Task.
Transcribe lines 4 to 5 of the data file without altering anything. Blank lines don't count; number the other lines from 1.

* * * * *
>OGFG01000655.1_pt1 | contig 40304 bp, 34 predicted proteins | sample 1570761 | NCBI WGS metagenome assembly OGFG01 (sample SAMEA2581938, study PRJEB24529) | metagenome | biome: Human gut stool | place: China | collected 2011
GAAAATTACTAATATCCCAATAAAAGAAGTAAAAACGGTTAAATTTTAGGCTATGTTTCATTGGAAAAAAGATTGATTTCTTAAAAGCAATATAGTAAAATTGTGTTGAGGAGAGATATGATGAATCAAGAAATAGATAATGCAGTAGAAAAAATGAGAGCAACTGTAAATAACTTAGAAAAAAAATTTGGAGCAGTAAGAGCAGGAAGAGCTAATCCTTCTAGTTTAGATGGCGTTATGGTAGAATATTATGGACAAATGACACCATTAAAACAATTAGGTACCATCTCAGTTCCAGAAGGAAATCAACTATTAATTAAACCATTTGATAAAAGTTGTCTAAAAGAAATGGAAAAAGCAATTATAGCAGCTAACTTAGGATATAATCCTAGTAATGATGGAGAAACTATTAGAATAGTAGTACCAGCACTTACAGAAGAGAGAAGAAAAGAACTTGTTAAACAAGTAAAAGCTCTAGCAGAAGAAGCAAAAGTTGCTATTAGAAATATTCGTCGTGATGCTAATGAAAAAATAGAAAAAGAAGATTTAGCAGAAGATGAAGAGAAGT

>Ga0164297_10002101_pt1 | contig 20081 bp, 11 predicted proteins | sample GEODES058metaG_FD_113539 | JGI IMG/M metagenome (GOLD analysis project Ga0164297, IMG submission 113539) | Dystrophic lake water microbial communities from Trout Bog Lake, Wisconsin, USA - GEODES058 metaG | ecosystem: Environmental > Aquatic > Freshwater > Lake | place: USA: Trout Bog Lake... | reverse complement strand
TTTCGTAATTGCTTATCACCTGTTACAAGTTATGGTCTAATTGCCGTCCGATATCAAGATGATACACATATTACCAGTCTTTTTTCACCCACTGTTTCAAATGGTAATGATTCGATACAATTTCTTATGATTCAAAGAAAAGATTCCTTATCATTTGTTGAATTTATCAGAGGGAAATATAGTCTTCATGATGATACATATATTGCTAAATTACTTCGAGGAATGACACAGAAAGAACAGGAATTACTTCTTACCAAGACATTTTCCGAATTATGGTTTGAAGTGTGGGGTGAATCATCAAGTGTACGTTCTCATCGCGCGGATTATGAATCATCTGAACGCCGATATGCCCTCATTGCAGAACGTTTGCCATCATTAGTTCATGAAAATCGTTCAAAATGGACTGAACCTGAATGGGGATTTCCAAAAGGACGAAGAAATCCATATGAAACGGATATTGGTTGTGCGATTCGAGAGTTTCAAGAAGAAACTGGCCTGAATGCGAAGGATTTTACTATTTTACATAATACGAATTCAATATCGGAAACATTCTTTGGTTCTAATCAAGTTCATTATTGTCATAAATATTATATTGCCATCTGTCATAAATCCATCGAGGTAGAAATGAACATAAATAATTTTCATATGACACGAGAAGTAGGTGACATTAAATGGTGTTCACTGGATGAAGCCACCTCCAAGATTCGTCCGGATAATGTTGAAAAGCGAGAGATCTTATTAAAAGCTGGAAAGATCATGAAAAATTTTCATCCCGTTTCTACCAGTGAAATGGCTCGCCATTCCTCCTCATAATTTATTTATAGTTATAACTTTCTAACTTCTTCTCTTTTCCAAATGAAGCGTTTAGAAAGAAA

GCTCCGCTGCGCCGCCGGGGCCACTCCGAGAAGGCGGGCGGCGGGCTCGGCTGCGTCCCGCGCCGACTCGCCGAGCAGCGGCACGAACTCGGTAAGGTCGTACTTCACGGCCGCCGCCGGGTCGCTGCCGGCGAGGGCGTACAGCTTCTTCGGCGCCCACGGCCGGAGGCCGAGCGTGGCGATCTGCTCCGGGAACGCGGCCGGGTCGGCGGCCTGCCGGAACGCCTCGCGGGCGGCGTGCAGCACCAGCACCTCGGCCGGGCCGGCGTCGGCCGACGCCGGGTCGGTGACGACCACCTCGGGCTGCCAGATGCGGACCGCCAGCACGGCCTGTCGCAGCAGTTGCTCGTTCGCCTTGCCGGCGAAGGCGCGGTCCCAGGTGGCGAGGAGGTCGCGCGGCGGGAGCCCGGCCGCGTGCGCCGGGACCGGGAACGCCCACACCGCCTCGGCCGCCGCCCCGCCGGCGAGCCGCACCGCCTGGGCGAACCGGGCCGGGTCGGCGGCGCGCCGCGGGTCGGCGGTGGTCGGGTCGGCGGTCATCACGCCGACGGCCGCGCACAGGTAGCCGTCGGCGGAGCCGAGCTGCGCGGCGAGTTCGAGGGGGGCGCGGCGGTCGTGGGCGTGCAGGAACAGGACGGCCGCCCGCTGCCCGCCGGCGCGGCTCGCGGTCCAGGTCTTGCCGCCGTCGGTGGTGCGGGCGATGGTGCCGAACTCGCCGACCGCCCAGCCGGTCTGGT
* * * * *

TTTCGTAATTGCTTATCACCTGTTACAAGTTATGGTCTAATTGCCGTCCGATATCAAGATGATACACATATTACCAGTCTTTTTTCACCCACTGTTTCAAATGGTAATGATTCGATACAATTTCTTATGATTCAAAGAAAAGATTCCTTATCATTTGTTGAATTTATCAGAGGGAAATATAGTCTTCATGATGATACATATATTGCTAAATTACTTCGAGGAATGACACAGAAAGAACAGGAATTACTTCTTACCAAGACATTTTCCGAATTATGGTTTGAAGTGTGGGGTGAATCATCAAGTGTACGTTCTCATCGCGCGGATTATGAATCATCTGAACGCCGATATGCCCTCATTGCAGAACGTTTGCCATCATTAGTTCATGAAAATCGTTCAAAATGGACTGAACCTGAATGGGGATTTCCAAAAGGACGAAGAAATCCATATGAAACGGATATTGGTTGTGCGATTCGAGAGTTTCAAGAAGAAACTGGCCTGAATGCGAAGGATTTTACTATTTTACATAATACGAATTCAATATCGGAAACATTCTTTGGTTCTAATCAAGTTCATTATTGTCATAAATATTATATTGCCATCTGTCATAAATCCATCGAGGTAGAAATGAACATAAATAATTTTCATATGACACGAGAAGTAGGTGACATTAAATGGTGTTCACTGGATGAAGCCACCTCCAAGATTCGTCCGGATAATGTTGAAAAGCGAGAGATCTTATTAAAAGCTGGAAAGATCATGAAAAATTTTCATCCCGTTTCTACCAGTGAAATGGCTCGCCATTCCTCCTCATAATTTATTTATAGTTATAACTTTCTAACTTCTTCTCTTTTCCAAATGAAGCGTTTAGAAAGAAA

GCTCCGCTGCGCCGCCGGGGCCACTCCGAGAAGGCGGGCGGCGGGCTCGGCTGCGTCCCGCGCCGACTCGCCGAGCAGCGGCACGAACTCGGTAAGGTCGTACTTCACGGCCGCCGCCGGGTCGCTGCCGGCGAGGGCGTACAGCTTCTTCGGCGCCCACGGCCGGAGGCCGAGCGTGGCGATCTGCTCCGGGAACGCGGCCGGGTCGGCGGCCTGCCGGAACGCCTCGCGGGCGGCGTGCAGCACCAGCACCTCGGCCGGGCCGGCGTCGGCCGACGCCGGGTCGGTGACGACCACCTCGGGCTGCCAGATGCGGACCGCCAGCACGGCCTGTCGCAGCAGTTGCTCGTTCGCCTTGCCGGCGAAGGCGCGGTCCCAGGTGGCGAGGAGGTCGCGCGGCGGGAGCCCGGCCGCGTGCGCCGGGACCGGGAACGCCCACACCGCCTCGGCCGCCGCCCCGCCGGCGAGCCGCACCGCCTGGGCGAACCGGGCCGGGTCGGCGGCGCGCCGCGGGTCGGCGGTGGTCGGGTCGGCGGTCATCACGCCGACGGCCGCGCACAGGTAGCCGTCGGCGGAGCCGAGCTGCGCGGCGAGTTCGAGGGGGGCGCGGCGGTCGTGGGCGTGCAGGAACAGGACGGCCGCCCGCTGCCCGCCGGCGCGGCTCGCGGTCCAGGTCTTGCCGCCGTCGGTGGTGCGGGCGATGGTGCCGAACTCGCCGACCGCCCAGCCGGTCTGGT